- For a more indepth understanding of the importance of methyltransferases click here (your methyltransferase article))
- Get rid of toxins (detoxification)
- Repair and rebuild DNA/RNA
- Produce and process hormones
- Build immune cells
- Repair cell membranes
- Turn the stress response on and off
- Metabolize fat
- Produce energy
- Recycle and build neurotransmitters
- Through our MTHFR gene test. By ordering our simple blood spot test or buccal swab test you can find out if you are positive for an MTHFR mutation. The test is simple and you can do it in the privacy of your own home. Our test is available nationally and internationally.
Click here to order your testing kit and to learn more.
- MTHFR buccal swab. This is a simple swab of the inside of the mouth. You swab your mouth and send it to us for analyses. This is an ideal option for children.
Click here to order your testing kit and to learn more.
- Doctor/health practitioner. This method takes a bit longer than ordering our kit. You can make an appointment with your doctor or health care practitioner, who may give you a referral form to a pathology collection center. The pathologist will take a blood sample and the results are sent back to your doctor/health care practitioner for analyses. It is important to state you want to test for both of the most common MTHFR mutations (C677T and A1298C).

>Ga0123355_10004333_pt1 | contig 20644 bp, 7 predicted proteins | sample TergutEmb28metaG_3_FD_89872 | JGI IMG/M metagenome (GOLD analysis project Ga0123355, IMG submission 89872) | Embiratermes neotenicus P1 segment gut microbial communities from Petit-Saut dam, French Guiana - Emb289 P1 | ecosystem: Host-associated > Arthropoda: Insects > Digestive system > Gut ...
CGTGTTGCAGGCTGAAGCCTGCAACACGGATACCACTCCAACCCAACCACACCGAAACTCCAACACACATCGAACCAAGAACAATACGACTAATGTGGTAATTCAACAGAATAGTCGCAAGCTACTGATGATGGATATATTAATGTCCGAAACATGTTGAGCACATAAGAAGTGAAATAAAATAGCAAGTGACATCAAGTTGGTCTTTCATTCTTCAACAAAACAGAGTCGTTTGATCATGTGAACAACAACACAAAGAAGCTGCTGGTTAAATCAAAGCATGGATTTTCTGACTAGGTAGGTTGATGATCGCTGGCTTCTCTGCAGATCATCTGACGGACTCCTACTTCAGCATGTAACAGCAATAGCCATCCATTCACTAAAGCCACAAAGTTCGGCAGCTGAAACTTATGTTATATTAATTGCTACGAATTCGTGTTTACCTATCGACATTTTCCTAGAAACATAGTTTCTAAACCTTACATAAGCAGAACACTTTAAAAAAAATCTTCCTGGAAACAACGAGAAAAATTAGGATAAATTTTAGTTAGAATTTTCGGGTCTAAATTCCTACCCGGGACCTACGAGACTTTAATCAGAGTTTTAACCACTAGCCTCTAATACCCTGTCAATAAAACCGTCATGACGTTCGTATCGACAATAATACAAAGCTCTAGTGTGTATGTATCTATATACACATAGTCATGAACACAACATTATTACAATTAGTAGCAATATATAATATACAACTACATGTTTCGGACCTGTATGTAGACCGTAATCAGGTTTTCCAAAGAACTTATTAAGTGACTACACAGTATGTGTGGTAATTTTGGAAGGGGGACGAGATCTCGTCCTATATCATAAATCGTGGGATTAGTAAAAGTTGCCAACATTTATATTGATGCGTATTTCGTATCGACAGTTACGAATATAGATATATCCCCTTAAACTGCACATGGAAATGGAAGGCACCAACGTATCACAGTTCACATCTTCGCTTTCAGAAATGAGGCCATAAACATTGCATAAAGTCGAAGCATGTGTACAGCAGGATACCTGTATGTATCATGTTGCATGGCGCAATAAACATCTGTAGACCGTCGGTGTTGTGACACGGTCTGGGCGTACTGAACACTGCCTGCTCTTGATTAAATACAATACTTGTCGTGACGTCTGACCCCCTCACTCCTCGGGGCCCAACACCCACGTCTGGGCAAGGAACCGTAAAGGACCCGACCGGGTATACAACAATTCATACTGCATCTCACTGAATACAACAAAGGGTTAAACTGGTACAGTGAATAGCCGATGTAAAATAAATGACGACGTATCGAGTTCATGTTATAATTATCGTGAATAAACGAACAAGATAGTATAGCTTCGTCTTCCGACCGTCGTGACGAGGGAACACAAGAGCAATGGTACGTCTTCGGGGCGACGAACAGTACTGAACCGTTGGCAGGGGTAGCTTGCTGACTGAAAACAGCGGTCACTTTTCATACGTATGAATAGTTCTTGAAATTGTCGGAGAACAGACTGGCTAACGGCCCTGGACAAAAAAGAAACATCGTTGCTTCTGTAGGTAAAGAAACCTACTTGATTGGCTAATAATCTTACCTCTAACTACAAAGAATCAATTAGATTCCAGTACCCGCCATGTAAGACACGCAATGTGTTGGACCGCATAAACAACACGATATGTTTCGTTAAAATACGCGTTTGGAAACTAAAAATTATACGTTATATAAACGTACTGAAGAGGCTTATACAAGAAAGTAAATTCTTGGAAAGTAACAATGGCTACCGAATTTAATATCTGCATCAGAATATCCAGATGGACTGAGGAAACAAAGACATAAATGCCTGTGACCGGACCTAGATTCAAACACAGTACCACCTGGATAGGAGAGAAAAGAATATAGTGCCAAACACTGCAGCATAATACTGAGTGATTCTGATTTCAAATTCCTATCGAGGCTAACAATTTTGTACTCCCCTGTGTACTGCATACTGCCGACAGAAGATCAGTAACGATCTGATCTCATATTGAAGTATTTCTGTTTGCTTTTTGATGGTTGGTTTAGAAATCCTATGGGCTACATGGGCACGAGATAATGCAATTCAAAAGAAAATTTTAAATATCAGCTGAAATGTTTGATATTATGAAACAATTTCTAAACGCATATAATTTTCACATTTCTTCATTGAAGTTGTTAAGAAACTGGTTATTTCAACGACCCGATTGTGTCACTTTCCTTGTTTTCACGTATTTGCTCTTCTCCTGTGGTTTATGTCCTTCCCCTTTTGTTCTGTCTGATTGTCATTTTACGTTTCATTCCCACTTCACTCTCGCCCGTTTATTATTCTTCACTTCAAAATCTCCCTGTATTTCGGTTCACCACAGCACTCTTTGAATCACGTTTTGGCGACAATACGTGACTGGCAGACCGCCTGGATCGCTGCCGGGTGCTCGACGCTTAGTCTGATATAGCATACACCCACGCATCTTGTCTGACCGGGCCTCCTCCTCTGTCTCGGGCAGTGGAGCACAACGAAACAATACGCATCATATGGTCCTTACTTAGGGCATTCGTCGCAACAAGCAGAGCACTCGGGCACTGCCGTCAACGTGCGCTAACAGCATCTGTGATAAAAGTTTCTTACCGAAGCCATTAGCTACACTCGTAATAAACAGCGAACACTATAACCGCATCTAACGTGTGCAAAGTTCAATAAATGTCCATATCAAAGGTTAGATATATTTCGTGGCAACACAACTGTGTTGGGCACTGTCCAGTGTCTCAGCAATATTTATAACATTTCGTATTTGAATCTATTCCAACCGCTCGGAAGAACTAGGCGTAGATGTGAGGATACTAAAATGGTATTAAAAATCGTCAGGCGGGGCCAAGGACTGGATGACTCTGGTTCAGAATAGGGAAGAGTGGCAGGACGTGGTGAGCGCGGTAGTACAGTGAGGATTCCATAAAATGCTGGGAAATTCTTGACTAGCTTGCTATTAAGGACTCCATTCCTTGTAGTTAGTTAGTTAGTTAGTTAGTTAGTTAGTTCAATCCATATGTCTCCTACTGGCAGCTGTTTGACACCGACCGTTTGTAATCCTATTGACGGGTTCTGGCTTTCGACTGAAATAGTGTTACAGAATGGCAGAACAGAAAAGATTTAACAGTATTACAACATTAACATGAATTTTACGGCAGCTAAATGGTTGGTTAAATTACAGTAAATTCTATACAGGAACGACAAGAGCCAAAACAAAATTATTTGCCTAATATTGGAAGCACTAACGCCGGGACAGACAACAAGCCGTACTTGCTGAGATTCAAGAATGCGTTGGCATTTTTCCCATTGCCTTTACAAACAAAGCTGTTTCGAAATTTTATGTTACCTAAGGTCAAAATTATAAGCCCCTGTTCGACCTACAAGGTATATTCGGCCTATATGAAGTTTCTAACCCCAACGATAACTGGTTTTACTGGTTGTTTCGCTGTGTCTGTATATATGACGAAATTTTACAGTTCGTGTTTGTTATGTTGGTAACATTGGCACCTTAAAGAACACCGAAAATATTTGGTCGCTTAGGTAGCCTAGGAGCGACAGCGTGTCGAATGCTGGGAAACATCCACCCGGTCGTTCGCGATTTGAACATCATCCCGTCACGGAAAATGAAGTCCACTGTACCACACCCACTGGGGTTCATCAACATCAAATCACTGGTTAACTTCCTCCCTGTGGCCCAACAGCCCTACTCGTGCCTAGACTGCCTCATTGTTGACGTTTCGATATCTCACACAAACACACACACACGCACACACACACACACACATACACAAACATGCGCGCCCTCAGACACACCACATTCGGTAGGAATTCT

- Avoid cereal grains (because they are fortified with folic acid (not the right form of folate we want - see our folic vs 5-MTHF article
- Avoid dairy products (they put extra stress on our immune system)
- Avoid processed foods (they lack nutrients and folic acid is often added)
- Lower alcohol consumption (it depletes all our B Vitamins)
- Quit smoking (puts too many harmful chemicals into our body)
- Reduce/modulate stress (stress responses consume the most methyl groups)
- Reduce environmental toxins (MTHFR mutations impair the ability to detoxify, placing extra stress on the liver)
- Increase vegetable consumption (especially dark leafy greens)
- Maintain a healthy weight
- You need to check if you have the gene mutation
If you do, the first steps you need to take are:
- assess your environmental factors
- are you getting enough sleep?
- are you too stressed?
- are you eating a good diet?
- are you avoiding folic acid?
- are you exposed to heavy metals or toxins?
- Have you had a miscarriage or has anyone in your family had one? Consider the pregnancy course to guide you through preparing for pregnancy if you have the MTHFR gene (link to course information). Or join me on one of my FREE Preconception video’s
- Review our information on how to start supplementing if you have the gene. It’s always important for you to work with your Health practitioner, however if you don’t have one or can’t afford one then this video will give you some guidance. (link to webinar - this will be recorded in a couple of weeks).
- This doesn’t take the place of a Dr or practitioner, but if you don’t have access to support, this may be a good first step.
- You can also listen to my Youtube videos on this subject and download the handouts
- See a practitioner who can give you support. If you do not have one then click here for support email@example.com
- Don’t panic! There’s a lot of false and misleading information out there. Don’t believe everything you read. Get good solid advice and I wish you a happy MTHFR journey.!!!